When he was a sophomore in high school at Marshall County, Kedren Johnson's first college offer came from Tennessee.
He didn't bite, and five years later a game was in his hands as he drove to the basket in Thompson-Boling Arena to beat the Vols and the buzzer.
He beat the buzzer Tuesday night, but not the Vols.
"We got exactly what we wanted,'' Vanderbilt coach Kevin Stallings said. "It worked out perfectly, with the exception of the ball going in the basket.''
Johnson's driving shot rimmed off, as did a follow-up tip. Tennessee survived, 58-57.
I suspect the fact that Johnson terrorized the Vols throughout the second half, spearheading a rally from an 11-point deficit, will trigger a re-evaluation of his recruitment among the forums available to UT fans.
Here is a 6-foot-4 sophomore point guard, an in-state product, leading the rival Commodores to the brink of an upset in Thompson-Boling.
Johnson averaged 27.3 points, 10 rebounds and eight assists as a senior at Marshall County, which lies 50 miles south of Nashville toward the Alabama state line. He was Class 2A Mr. Basketball.
Not that UT couldn't use a 6-4 in-state point guard who can score — and had the academic credentials to get into Vandy.
"I don't remember when we offered,'' said Stallings, "sometime in his junior year.
"There were us, these guys (Tennessee), Louisville, Florida, Georgia Tech, Memphis. Lots of people tried.''
UT surely had a foot in the door. Johnson's dad Curtis played baseball at UT in the early 1980s. Marcus Haislip, another Marshall County product who used UT as a springboard to the NBA draft, is a cousin.
Johnson visited Florida, Memphis, UT, Alabama and Louisville. He signed with Vandy in November of his senior year, five months before Cuonzo Martin replaced Bruce Pearl.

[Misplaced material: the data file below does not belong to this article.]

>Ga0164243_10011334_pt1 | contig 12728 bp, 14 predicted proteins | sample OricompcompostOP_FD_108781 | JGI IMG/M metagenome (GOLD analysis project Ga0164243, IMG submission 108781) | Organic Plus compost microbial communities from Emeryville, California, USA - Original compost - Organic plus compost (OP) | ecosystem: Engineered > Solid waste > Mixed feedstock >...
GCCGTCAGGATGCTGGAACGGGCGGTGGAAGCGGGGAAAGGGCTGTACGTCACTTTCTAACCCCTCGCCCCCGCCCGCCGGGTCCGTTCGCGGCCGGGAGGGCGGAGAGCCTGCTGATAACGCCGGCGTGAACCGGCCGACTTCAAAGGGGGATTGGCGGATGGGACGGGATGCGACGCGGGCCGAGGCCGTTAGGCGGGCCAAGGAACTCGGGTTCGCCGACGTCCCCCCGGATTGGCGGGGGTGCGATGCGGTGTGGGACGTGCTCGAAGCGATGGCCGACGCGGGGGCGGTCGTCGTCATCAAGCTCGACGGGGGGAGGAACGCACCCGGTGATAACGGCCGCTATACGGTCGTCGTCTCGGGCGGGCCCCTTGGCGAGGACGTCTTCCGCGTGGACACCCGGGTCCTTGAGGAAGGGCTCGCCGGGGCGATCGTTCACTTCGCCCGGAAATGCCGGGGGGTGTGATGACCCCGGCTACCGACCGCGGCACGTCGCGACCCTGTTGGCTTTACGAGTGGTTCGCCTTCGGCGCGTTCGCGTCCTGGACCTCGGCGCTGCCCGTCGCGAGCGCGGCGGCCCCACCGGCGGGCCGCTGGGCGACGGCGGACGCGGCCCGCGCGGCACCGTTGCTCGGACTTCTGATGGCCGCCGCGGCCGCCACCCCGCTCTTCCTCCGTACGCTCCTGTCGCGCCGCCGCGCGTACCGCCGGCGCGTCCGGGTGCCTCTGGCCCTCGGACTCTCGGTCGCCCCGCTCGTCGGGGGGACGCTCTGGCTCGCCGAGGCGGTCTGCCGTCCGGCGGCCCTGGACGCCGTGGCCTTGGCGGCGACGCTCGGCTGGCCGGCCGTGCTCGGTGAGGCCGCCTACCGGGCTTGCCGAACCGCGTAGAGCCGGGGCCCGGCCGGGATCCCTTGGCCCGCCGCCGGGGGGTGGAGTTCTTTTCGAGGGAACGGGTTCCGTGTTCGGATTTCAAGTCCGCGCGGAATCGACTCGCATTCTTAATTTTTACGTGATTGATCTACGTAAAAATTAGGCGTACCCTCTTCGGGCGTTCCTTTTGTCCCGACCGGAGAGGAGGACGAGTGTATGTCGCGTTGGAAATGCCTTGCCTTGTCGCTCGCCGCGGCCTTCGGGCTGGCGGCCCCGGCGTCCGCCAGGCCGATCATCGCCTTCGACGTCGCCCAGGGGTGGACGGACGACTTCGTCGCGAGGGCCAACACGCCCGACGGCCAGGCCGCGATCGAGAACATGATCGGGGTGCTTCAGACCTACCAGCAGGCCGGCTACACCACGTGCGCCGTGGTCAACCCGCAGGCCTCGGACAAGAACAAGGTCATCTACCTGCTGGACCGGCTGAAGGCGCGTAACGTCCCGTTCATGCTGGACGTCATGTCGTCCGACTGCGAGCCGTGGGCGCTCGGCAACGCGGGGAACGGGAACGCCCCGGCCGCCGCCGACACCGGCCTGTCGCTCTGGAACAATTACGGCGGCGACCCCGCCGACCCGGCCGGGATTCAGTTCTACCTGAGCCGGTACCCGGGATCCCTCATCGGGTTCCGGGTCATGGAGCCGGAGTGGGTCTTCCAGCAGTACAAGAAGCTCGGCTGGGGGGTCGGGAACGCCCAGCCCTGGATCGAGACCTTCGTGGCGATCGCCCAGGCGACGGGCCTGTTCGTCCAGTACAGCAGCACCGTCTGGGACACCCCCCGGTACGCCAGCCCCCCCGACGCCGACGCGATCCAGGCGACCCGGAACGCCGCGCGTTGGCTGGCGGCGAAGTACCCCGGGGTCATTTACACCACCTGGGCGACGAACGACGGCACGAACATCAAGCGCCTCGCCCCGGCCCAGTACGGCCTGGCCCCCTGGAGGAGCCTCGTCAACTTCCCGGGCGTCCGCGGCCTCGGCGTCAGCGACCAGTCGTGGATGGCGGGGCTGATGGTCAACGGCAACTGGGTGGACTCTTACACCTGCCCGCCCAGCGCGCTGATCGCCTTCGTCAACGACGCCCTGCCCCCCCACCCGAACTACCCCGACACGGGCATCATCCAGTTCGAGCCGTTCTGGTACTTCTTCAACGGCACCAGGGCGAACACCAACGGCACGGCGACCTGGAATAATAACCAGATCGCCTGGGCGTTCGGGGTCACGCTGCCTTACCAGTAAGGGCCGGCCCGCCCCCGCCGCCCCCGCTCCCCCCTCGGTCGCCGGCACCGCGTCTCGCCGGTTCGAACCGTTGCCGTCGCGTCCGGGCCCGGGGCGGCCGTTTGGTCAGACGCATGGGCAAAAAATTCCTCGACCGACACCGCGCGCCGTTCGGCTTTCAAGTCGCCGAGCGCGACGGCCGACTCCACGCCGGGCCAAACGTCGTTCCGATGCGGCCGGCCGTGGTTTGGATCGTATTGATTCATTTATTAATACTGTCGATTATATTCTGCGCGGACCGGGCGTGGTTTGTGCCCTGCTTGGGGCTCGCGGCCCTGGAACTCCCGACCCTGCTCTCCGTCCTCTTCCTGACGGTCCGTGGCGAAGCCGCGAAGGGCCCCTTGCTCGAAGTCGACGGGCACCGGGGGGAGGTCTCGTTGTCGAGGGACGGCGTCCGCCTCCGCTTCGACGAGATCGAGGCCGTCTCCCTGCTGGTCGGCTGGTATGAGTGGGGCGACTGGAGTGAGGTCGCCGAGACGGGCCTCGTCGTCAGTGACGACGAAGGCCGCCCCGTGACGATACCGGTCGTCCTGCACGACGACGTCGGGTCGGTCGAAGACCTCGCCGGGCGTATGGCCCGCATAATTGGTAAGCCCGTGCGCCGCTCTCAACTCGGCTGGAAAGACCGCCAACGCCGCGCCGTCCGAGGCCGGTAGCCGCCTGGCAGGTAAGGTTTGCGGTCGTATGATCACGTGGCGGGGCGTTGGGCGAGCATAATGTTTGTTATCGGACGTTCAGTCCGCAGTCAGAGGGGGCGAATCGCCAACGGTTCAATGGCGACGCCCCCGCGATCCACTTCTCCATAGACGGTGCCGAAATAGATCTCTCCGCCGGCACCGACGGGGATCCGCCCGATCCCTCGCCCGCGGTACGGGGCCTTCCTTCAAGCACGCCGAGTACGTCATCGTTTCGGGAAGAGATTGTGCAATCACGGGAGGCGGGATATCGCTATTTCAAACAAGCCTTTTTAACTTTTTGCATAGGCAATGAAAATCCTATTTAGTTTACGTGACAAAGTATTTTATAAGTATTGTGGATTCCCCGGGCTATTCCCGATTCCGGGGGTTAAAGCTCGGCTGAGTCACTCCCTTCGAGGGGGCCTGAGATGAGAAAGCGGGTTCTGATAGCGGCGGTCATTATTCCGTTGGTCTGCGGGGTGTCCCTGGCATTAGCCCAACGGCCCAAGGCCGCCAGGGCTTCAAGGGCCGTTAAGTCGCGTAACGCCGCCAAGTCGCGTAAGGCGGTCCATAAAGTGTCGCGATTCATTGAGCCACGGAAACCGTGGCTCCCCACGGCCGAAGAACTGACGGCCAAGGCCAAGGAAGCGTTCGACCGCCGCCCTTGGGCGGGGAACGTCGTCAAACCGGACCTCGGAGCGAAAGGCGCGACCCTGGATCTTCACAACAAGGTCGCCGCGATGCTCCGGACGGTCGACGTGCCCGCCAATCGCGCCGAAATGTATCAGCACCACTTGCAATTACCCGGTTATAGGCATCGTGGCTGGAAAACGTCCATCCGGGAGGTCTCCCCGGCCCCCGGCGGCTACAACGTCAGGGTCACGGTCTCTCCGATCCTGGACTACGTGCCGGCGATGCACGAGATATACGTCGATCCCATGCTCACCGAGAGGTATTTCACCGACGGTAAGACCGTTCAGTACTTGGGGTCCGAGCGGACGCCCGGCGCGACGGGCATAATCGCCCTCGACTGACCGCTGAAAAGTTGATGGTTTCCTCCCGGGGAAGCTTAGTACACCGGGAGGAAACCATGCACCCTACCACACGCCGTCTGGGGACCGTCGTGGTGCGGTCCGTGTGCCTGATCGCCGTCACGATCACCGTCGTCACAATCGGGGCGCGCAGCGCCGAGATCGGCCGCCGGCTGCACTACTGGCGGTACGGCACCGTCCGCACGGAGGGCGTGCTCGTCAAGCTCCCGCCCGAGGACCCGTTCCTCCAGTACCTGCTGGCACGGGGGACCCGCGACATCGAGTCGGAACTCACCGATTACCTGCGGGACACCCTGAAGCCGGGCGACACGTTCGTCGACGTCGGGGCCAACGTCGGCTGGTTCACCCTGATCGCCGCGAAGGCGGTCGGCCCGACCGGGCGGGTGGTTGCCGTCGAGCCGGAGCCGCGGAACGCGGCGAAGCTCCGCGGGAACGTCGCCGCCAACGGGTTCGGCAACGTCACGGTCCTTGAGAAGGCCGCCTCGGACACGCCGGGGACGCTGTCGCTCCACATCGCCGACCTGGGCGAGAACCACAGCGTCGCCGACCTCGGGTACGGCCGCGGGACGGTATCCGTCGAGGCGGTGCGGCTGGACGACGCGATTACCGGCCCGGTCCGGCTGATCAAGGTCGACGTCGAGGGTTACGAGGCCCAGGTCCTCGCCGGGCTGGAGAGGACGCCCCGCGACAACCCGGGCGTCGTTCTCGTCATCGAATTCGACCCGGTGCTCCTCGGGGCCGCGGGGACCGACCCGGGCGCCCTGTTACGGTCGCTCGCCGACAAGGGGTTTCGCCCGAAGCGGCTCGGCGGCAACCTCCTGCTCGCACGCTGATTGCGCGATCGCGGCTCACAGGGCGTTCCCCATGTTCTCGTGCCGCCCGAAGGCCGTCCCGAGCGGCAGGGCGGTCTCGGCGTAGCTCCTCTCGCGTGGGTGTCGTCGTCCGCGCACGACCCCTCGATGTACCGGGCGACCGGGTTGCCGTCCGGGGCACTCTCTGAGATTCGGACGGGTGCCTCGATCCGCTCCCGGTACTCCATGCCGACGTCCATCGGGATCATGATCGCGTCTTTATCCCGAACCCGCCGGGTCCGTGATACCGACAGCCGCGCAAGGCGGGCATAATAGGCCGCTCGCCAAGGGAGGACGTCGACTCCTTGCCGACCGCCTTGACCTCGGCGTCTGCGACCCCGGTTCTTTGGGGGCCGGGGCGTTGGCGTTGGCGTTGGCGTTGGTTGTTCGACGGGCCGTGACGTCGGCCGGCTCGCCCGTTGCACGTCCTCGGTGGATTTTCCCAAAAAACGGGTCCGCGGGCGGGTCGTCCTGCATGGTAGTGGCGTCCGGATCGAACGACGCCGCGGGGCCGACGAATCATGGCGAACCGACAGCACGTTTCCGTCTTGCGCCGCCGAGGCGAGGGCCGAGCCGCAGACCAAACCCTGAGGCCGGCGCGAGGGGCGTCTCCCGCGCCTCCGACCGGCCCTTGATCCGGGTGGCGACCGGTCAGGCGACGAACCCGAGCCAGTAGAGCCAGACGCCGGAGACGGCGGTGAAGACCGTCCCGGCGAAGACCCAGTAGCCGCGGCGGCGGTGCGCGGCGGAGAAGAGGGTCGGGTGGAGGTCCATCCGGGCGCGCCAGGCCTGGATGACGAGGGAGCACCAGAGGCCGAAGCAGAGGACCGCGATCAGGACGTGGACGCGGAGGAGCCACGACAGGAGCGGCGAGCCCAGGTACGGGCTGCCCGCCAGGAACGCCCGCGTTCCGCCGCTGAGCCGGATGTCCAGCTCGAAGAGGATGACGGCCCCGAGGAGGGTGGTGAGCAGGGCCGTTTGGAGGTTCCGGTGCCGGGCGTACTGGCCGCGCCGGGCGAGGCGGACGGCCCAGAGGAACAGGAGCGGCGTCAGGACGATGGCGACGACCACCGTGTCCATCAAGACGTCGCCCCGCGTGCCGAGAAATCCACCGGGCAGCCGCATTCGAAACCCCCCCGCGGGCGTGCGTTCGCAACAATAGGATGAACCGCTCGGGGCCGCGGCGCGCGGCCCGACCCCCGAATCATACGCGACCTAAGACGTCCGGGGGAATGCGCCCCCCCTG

Vanderbilt vs Tennessee, Jan. 30, 2013
"It was a family decision,'' Johnson said. "We was gonna pick whatever was the best fit for me. "Coach Stallings recruited me harder than any other coaches did.''
It's not that Johnson didn't have interest in the Vols. But there were "some things going on.''
In Johnson's junior year, Tyler Smith was kicked off UT's team in midseason. Smith was virtually a neighbor back home in Middle Tennessee.
Then came the NCAA investigation that eventually led to UT firing Pearl — the guy who offered Johnson his first scholarship.
Curtis Johnson, the old Vol baseballer, was insistent on not influencing his son's decision.
"I didn't want him to feel obligated to come to Tennessee because of me,'' said Curtis, who watched the game from behind the Vandy bench.
"I knew Tennessee wasn't going to be down long. They've got a reputation of getting a great coach.''
But in the end, Curtis was pleased his son chose Vanderbilt. Fifty miles isn't much of a drive to watch him play. The Knoxville drive comes only once a year.
Johnson was scoreless in the first half, saddled with two early fouls. The second half was a different story. He scored 14 points, virtually all by getting to the rim.
"That's what got us back in the game,'' said Stallings. "He broke down the defense.''
On Vandy's ultimate possession he broke down the Vols again, powering down the lane with defender Brandon Lopez in lock step. It was a scene played out between the two many times in summer camps, but never for these stakes.
This night, the shot would not go down.
But the saga of Johnson and the Vols isn't over. There will be other games, other shots to come.